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CQC: Time to grow up

CQC: Time to grow up


In my eyes, the CQC is undoubtedly the teenager of the NHS. Let’s call ‘him’ Kevin - original I know, but you can see the image I am trying to conjure up here.

Loud, petulant, and comes with a knack for saying the wrong thing at the wrong time, but also young, naïve, and at its heart – trying to do the right thing.

Created in 2008, the regulator was given the mammoth responsibility of regulating both health and adult social care services.

While sources at the Department of Health speak of their irritation and anger over the way in which the CQC conducts its business, they freely admit the regulator wasn’t given anywhere near the support it should have received while it was in its infancy.

Now, the regulator is older – although, we’re not sure about wiser - it is straining at its leash to escape the government’s intense scrutiny and desperate to prove its worth but unfortunately, its Kevin-like traits are never very far away.

Thanks to its new role in general practice regulation, it is the turn of GPs to be rubbed up the wrong way.

Silly comments made by Amanda Sherlock to the Health Select Committee last year served only to escalate the tensions between the regulator and practice staff. She claimed 10% of GP surgeries would be a “cause for concern”, and that husband and wife practice teams in particular “posed particular patient safety risks as they do not recognise bad practice nor challenge each other".

While Sherlock’s comments were obvious ‘Kevin’ behaviour, such teen-like angst is not just restricted to one person in the organisation.

The CQC has since distanced itself from the remarks but there was arguably little urgency in doing so – something I believe was far more damaging than the comments themselves.

In sitting down with the CQC’s National Clinical Advisor Dr David Haslam, Regulatory Policy Officer Vickie Wilkes and Press Officer James Hedges, in CQC HQ I was under no illusion how strongly they felt over the importance of what general practice staff thought of the GP CQC registration process.

Dr Haslam, a former jobbing GP and ex-Chair of the Royal College of GPs, was especially keen to dispel any myths that CQC compliance requirements would be onerous and time-consuming.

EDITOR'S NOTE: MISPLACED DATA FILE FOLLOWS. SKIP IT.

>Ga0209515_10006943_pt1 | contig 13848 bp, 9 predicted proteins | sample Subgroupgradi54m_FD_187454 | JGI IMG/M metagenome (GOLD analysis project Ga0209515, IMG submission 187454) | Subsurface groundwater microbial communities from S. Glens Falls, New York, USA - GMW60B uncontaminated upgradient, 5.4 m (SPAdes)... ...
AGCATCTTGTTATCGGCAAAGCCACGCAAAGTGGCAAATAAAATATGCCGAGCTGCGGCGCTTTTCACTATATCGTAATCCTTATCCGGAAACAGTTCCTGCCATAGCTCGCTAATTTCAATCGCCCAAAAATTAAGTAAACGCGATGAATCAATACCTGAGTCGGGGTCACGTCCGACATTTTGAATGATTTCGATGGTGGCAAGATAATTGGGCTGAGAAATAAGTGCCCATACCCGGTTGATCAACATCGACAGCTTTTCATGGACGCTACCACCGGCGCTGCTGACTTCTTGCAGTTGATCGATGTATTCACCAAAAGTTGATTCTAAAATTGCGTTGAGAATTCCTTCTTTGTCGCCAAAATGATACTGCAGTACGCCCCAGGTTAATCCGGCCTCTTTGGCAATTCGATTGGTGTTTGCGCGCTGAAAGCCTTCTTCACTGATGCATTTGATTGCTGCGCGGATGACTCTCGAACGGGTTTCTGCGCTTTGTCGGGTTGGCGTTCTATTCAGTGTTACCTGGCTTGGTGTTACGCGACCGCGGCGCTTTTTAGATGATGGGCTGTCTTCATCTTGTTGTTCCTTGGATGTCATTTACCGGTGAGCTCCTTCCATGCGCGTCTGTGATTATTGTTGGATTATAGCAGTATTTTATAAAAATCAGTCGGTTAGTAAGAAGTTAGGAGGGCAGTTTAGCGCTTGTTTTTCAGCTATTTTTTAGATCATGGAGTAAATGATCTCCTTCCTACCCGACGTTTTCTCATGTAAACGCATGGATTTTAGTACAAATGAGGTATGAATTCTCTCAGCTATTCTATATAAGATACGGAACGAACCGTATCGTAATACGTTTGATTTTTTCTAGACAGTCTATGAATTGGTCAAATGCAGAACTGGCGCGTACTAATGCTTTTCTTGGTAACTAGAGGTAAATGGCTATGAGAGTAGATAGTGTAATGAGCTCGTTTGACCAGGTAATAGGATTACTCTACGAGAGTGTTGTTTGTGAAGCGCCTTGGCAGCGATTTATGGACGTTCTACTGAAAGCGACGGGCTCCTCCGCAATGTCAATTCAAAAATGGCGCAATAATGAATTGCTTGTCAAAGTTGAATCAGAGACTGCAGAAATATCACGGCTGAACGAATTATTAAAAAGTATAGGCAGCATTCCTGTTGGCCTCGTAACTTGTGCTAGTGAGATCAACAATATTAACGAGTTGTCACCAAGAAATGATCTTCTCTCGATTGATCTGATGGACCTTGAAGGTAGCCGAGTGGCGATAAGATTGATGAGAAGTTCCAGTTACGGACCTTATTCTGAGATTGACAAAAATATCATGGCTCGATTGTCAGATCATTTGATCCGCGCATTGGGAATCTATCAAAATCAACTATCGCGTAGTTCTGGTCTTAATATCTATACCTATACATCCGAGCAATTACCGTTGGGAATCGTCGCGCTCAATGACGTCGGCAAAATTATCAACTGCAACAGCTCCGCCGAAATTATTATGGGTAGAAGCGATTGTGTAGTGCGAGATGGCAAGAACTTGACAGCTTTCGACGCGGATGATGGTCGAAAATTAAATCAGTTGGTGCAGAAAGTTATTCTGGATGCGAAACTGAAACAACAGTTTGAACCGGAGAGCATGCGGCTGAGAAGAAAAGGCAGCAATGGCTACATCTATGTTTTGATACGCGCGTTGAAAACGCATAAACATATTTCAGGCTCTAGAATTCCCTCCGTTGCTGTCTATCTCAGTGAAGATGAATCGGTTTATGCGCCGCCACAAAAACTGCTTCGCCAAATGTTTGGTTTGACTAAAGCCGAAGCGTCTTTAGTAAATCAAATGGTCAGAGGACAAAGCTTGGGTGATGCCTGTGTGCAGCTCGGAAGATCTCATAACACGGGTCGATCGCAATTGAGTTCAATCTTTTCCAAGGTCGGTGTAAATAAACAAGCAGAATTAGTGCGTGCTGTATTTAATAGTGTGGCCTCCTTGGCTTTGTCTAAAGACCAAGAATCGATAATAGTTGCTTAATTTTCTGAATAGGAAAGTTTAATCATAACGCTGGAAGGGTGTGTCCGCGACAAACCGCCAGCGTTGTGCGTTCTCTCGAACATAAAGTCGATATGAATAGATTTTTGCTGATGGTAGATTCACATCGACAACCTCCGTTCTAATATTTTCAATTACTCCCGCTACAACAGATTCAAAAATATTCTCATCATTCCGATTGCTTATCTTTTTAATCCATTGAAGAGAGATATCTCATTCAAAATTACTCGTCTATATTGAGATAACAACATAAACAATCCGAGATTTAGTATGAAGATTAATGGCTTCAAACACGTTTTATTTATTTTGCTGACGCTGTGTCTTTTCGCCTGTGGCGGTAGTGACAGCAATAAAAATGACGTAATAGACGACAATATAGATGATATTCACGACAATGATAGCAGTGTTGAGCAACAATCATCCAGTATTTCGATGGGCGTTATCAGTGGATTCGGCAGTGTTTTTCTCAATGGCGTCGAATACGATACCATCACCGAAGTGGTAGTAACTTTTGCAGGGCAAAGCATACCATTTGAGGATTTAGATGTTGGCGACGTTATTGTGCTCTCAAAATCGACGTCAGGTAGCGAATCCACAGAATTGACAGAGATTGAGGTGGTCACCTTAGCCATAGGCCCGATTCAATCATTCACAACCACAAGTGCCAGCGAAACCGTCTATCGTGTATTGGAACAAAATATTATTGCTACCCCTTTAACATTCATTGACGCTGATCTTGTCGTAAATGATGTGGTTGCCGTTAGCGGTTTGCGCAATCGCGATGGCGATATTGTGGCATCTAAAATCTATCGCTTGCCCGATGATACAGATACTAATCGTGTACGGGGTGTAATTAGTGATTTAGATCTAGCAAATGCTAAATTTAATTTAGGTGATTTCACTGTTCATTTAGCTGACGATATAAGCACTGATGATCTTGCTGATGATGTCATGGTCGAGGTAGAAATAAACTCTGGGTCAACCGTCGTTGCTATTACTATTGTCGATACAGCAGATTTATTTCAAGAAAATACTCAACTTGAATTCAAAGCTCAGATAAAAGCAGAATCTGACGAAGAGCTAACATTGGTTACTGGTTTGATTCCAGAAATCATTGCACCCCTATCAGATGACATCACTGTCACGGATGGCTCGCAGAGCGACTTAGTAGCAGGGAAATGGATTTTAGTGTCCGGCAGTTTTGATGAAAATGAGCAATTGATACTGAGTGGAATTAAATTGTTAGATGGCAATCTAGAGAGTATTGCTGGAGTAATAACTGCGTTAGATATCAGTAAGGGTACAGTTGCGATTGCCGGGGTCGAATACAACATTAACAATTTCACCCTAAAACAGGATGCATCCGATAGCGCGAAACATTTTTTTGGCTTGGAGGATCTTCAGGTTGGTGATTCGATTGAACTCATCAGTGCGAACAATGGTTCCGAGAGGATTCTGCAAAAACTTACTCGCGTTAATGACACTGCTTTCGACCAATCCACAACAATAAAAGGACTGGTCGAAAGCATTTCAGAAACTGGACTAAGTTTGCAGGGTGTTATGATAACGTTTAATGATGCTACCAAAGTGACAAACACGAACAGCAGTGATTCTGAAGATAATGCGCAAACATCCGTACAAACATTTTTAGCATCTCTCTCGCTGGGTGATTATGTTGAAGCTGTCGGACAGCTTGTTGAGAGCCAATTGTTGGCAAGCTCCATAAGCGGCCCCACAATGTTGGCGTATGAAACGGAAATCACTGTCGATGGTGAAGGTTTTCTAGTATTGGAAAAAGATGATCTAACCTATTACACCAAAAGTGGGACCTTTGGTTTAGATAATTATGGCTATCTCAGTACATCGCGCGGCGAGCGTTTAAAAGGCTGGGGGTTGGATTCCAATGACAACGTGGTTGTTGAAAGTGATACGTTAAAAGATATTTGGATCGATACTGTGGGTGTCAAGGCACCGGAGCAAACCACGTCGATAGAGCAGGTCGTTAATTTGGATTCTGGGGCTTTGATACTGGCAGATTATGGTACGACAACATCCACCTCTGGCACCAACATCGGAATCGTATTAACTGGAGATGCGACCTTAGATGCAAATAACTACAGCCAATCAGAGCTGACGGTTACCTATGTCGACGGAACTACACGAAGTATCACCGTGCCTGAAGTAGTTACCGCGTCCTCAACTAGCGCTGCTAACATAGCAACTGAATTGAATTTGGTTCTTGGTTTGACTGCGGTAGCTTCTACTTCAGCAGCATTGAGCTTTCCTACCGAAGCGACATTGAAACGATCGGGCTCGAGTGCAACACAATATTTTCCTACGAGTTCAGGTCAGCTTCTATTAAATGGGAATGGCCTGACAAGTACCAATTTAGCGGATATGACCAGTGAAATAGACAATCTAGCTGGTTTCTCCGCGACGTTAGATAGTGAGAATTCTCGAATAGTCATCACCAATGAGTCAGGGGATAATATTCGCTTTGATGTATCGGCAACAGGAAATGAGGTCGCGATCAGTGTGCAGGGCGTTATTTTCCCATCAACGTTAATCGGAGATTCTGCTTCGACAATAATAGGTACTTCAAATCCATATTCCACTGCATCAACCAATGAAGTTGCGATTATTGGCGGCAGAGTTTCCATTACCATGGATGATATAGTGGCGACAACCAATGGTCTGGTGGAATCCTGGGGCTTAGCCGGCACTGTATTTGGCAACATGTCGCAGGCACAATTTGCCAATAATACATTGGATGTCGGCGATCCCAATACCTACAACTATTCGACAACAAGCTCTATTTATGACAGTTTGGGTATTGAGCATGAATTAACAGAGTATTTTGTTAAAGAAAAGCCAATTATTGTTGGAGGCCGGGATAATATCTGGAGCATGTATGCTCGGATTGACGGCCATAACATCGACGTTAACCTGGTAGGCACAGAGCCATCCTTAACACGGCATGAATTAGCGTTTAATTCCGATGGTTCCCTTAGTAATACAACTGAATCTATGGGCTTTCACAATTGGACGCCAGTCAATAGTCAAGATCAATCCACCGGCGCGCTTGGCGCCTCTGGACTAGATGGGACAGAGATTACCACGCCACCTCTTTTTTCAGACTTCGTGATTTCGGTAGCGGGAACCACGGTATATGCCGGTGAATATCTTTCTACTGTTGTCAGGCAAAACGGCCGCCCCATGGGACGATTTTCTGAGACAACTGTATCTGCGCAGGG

I left the meeting feeling optimistic for practice staff moving forward with CQC compliance. I gained more of an understanding of the process, why its involvement is necessary and how it is refining its organisation to cope with the increased workload.

(Highlights of the interview will be online tomorrow – don’t miss it!)

All that took about 40 minutes.

But many won’t be afforded that luxury.

With the daunting task of a massive restructuring of the health service, placing general practice at centre stage, the last thing practice staff will want to do is form filling for the CQC – an organisation hardly anyone in the health service actually believes can do its job at the best of times.

The road to CQC compliance has been made even more difficult by technology companies and certain PCTs taking advantage of the commonly-held low view of the CQC in seeking to exploit the continuing uncertainty.

It is frankly disgusting that hundreds of practices have been scared into parting with money they can ill-afford to purchase computer upgrades they don’t need.

It is time for the CQC to dust itself down and take control.

Part of growing up is accepting your responsibilities, admitting your mistakes and articulating yourself in a well-mannered and mature way.

The only way to get general practice onside is for the CQC to grow up.

Question: What do you think of the way the CQC conducts itself? - Drop your comments below.


As GP Business' principal reporter, Louise Naughton has a keen interest in all things health policy and GP commissioning. Before joining GP Business, Louise covered the payments beat at a financial news company and worked as a freelance reporter on local newspapers. Louise studied journalism with sociology at City University London, where she was awarded a first class honours degree. 

Read more from Louise Naughton


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